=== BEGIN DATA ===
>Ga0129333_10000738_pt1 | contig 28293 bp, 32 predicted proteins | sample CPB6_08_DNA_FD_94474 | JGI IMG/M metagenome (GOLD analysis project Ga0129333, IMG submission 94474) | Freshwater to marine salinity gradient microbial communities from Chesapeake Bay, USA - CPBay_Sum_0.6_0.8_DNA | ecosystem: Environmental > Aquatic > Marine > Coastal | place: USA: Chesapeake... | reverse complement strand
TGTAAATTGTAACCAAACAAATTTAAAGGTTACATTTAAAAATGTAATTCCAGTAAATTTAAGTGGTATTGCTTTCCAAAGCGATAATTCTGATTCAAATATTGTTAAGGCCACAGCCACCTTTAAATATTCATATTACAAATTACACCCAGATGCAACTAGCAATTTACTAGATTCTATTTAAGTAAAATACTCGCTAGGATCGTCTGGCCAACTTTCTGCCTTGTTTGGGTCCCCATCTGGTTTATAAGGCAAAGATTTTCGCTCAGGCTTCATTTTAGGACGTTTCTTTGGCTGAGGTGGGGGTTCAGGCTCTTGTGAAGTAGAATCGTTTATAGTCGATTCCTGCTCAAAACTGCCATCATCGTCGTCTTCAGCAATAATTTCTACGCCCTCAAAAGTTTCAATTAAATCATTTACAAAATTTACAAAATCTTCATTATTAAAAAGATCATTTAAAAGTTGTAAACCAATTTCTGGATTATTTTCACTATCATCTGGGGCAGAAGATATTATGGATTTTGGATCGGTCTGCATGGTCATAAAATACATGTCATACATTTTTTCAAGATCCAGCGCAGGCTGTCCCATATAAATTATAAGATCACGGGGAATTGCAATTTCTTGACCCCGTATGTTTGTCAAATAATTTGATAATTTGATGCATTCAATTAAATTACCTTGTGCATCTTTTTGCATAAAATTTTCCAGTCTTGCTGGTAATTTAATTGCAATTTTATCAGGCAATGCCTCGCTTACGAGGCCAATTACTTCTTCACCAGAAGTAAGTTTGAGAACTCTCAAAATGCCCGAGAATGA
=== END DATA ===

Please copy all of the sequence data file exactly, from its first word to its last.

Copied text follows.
>Ga0129333_10000738_pt1 | contig 28293 bp, 32 predicted proteins | sample CPB6_08_DNA_FD_94474 | JGI IMG/M metagenome (GOLD analysis project Ga0129333, IMG submission 94474) | Freshwater to marine salinity gradient microbial communities from Chesapeake Bay, USA - CPBay_Sum_0.6_0.8_DNA | ecosystem: Environmental > Aquatic > Marine > Coastal | place: USA: Chesapeake... | reverse complement strand
TGTAAATTGTAACCAAACAAATTTAAAGGTTACATTTAAAAATGTAATTCCAGTAAATTTAAGTGGTATTGCTTTCCAAAGCGATAATTCTGATTCAAATATTGTTAAGGCCACAGCCACCTTTAAATATTCATATTACAAATTACACCCAGATGCAACTAGCAATTTACTAGATTCTATTTAAGTAAAATACTCGCTAGGATCGTCTGGCCAACTTTCTGCCTTGTTTGGGTCCCCATCTGGTTTATAAGGCAAAGATTTTCGCTCAGGCTTCATTTTAGGACGTTTCTTTGGCTGAGGTGGGGGTTCAGGCTCTTGTGAAGTAGAATCGTTTATAGTCGATTCCTGCTCAAAACTGCCATCATCGTCGTCTTCAGCAATAATTTCTACGCCCTCAAAAGTTTCAATTAAATCATTTACAAAATTTACAAAATCTTCATTATTAAAAAGATCATTTAAAAGTTGTAAACCAATTTCTGGATTATTTTCACTATCATCTGGGGCAGAAGATATTATGGATTTTGGATCGGTCTGCATGGTCATAAAATACATGTCATACATTTTTTCAAGATCCAGCGCAGGCTGTCCCATATAAATTATAAGATCACGGGGAATTGCAATTTCTTGACCCCGTATGTTTGTCAAATAATTTGATAATTTGATGCATTCAATTAAATTACCTTGTGCATCTTTTTGCATAAAATTTTCCAGTCTTGCTGGTAATTTAATTGCAATTTTATCAGGCAATGCCTCGCTTACGAGGCCAATTACTTCTTCACCAGAAGTAAGTTTGAGAACTCTCAAAATGCCCGAGAATGA